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APPLICATION TO FOODS AND FOOD INGREDIENTS 191 outbreaks have been reported in the United States in recent years, the problem does persist. The nature and control of the problem, including application of microbiological criteria, has been reviewed recently (ICMSF, 1980, 19851. The following is a brief summary of these considerations. The hazard of staphylococcal food poisoning presented by cheese is limited largely to hard varieties, i.e., Cheddar and similar types and Swiss or Emmenthaler. Although S. aureus has been demonstrated to grow in certain other varieties, i.e., Gouda, Brick, Roquefort, Blue, and Moz- zarella, their involvement in outbreaks has been rare or unreported (ICMSF, 19801. At some point during manufacture and subsequent handling, the first group of cheeses undergoes a sufficiently long period at moderate temperatures, which permits growth of lactic starter cultures. Impairment of such growth during these periods permits relatively unrestricted growth of various other organisms that may be present, including S. aureus. If the initial population and period of time of favorable growth conditions are sufficient, the number of S. aureus may reach several million per gram of product, at which point hazardous levels of enterotoxin may be present. Adequate heat treatment of cheese milk, good sanitary practices to avoid post-heat treatment contamination, and unimpaired starter culture activity are essential elements of good manufacturing practices for control of S. aureus in cheese. Appropriate analytical methods are available for the testing of cheese and the monitoring of critical control points in cheese manufacture. Ad- equate and relatively simple methods for detection and enumeration of S. aureus in cheese are available. S. aureus enterotoxins may be detected with specificity, although the procedures are somewhat complicated. Fur- thermore, a rapid test for staphylococcal thermonuclease is sufficiently reliable for determining whether a particular lot of cheese may contain enterotoxin or whether it may be safely released for distribution (see Chapter 15 of ICMSF, 19851. At present the incidence of staphylococcal food poisoning by domest- ically produced cheese does not justify routine testing by regulatory agen- cies. However, industry should be encouraged to (l) routinely monitor critical control points for presence or indication of staphylo.~occal growth and to (2) test all cheese for S. aureus and/or thermonuclease if abnormal lactic culture activity occurred during manufacture or if other conditions that might lead to extensive staphylococcal growth were encountered. FDA should routinely test all susceptible cheese varieties offered for import for presence of thermonuclease. This routine testing is advisable as regulatory agencies generally do not have knowledge of the cheese production con- ditions. Lots positive for thermonuclease should be further tested for presence of enterotoxins.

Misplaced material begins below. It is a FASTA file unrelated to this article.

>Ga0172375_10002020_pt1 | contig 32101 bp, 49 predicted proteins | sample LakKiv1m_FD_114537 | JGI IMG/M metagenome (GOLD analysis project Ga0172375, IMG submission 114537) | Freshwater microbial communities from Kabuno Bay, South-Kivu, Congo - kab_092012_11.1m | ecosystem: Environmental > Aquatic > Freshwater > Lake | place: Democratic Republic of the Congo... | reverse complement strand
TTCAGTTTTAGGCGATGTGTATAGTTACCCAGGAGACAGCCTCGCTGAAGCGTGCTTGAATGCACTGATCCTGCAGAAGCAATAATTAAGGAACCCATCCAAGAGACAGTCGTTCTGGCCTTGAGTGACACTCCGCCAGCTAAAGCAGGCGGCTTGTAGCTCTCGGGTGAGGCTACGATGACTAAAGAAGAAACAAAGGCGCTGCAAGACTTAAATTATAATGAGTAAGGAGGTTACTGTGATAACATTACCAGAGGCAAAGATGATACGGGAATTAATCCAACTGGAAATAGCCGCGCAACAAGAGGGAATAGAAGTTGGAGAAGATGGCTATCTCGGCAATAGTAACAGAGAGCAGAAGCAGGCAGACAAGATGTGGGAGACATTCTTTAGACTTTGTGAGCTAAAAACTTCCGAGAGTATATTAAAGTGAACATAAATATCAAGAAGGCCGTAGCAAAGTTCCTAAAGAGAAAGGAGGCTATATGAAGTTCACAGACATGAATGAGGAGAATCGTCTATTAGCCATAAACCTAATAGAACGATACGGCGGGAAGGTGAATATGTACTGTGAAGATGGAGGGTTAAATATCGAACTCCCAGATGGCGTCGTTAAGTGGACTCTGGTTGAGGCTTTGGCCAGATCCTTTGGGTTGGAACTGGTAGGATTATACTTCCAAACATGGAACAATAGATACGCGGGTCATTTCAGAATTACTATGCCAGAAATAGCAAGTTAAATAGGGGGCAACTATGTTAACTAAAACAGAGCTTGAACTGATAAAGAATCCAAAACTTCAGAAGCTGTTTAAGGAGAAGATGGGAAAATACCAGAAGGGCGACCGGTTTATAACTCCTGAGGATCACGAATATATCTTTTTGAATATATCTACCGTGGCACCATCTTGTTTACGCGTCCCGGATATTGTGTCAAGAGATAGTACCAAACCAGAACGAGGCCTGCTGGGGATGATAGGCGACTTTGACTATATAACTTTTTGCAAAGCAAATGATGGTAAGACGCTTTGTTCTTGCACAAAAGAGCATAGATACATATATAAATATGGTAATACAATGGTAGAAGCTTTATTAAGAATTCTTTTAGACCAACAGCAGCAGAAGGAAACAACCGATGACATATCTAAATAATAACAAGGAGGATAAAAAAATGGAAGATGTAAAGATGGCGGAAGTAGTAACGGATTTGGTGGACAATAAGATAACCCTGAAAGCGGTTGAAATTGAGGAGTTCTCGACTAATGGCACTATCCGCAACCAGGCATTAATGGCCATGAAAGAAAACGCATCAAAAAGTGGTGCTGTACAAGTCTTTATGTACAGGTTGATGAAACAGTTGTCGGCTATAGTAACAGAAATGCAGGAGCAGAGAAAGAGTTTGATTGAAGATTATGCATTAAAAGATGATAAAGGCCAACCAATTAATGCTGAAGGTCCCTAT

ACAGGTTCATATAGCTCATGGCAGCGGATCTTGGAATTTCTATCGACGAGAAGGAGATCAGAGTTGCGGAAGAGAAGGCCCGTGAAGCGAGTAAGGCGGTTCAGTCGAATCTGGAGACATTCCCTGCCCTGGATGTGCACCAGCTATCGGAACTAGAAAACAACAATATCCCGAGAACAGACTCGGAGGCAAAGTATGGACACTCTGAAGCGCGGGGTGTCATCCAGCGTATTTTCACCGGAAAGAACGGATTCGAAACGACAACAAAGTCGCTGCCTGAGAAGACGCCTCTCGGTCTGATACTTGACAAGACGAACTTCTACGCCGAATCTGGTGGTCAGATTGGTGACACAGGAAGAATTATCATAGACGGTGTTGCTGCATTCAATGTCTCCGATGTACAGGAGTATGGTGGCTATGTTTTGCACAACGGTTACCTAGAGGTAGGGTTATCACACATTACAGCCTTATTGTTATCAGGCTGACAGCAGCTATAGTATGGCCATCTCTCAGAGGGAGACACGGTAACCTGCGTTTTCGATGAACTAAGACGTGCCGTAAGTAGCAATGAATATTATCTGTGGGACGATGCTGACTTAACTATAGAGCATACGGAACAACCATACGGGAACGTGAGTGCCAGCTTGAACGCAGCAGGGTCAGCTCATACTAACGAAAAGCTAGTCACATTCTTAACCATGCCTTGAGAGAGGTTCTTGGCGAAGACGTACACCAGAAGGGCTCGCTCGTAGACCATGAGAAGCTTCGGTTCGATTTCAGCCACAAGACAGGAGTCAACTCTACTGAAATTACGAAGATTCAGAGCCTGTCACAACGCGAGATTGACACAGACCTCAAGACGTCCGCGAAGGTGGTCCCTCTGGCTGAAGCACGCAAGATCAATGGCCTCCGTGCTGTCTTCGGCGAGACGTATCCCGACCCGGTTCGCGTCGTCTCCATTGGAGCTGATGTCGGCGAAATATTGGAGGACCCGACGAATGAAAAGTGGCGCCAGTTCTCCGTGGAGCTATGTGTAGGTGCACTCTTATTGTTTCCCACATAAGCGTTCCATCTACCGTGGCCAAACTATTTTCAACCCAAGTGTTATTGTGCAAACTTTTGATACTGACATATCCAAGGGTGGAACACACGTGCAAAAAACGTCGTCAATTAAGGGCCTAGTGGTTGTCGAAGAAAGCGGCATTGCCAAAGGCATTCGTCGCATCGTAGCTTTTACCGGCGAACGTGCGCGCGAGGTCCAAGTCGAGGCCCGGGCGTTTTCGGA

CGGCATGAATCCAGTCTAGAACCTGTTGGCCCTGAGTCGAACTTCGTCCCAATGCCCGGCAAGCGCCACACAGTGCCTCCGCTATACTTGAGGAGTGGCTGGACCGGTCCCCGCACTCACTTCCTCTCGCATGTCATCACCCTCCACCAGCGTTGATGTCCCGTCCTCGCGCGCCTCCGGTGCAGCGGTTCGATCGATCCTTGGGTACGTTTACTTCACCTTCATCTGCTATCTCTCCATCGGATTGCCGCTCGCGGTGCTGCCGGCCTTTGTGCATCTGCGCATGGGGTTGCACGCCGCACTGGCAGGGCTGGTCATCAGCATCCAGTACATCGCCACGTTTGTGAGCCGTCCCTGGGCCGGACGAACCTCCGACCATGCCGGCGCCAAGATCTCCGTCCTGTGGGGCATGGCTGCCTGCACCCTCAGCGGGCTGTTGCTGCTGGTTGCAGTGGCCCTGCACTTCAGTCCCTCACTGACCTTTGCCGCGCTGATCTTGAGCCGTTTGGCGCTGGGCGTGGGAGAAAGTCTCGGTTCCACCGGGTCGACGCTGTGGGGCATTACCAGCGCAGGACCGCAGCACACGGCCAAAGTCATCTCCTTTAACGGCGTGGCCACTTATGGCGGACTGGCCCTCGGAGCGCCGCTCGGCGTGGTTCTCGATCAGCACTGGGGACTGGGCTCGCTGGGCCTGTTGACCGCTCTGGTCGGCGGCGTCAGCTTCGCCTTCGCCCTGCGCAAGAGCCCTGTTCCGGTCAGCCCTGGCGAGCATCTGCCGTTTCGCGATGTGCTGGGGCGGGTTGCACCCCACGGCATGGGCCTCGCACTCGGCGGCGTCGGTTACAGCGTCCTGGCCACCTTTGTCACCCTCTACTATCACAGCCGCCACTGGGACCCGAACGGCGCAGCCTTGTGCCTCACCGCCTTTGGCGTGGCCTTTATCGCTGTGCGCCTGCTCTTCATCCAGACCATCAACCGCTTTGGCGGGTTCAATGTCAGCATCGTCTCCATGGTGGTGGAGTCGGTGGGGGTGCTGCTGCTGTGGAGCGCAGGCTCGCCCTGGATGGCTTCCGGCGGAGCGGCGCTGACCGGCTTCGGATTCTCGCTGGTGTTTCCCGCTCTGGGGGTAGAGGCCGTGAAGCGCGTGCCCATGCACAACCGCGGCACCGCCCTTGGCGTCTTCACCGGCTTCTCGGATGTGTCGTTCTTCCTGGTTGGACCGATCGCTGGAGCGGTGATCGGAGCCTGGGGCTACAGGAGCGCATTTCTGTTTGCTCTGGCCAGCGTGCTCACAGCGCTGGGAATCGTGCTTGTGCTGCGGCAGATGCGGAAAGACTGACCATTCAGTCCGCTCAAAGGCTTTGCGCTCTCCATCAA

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192 EVALUATION OF THE ROLE OF MICROBIOLOGICAL CRITERIA Outbreaks of foodborne illness due to certain pathogenic strains of E. cold in imported Camembert cheese occurred in the United States in 1971. These were the first documented foodborne outbreaks due to E. cold to be reported in the United States. Nevertheless, they caused con- siderable concern about cheese as a vehicle for transmission of pathogenic E. cold to humans. No further outbreaks of cheeseborne illness due to E. cold were reported until 1983. In 1983 several outbreaks occurred again, resulting from consuming imported soft cheese (Brie and Camembert) of French origin. Investigations were not completed at time of this writing, but they seem to indicate that a certain strain of E. cold (027: H20) pro- ducing a heat-stable toxin was the causative organism (Francis and Davis, 19841. . Following the first episode in 1971 certain control measures were in- troduced by the French government and the industry. Apparently these measures were effective in view of the 12-year interval between the two series of outbreaks. However, now it would appear prudent for FDA to initiate appropriate research relative to the E. cold problem in soft cheese as well as the routine testing of soft cheese offered at import, i.e., Ca- membert, Brie, and similar varieties, for the presence and quantitative level of E. colt. Such studies would serve to further delineate the problem and assist in development of an appropriate control program. Fluidt Milk . Milkborne disease outbreaks caused by consuming legally purchased contaminated raw milk as well as raw milk cheese (see preceding dis- cussion of queso blanco cheese) continue with regularity. Even certified raw milk, which is produced under the most exacting sanitary conditions, continues to cause outbreaks (Werner et al., 19841. Recently, Bryan (1983) reviewed the epidemiology of milkborne dis- eases and concluded, as many others have done previously j that pasteur- ization is an essential process in providing milk that is free of disease- producing microorganisms. Application of microbiological criteria, al- though useful, cannot assure that contaminated raw milk will be detected. The problems of preventing the sale and consumption of raw milk have been emphasized in a recent editorial by Chin (1982) (see Appendix F). The sale of raw milk is still legal in some 20 states in spite of the fact that infectious disease professionals consider the scientific case against raw milk to be irrefutable. Nevertheless, the legal aspects involved in preventing the sale of raw milk are complex and provide impediments toward that end. Unfortunately, the small segment of the dairy industry that engages in public sale of raw milk for fluid consumption, deliberately or through ignorance of the consequences, continues to make available to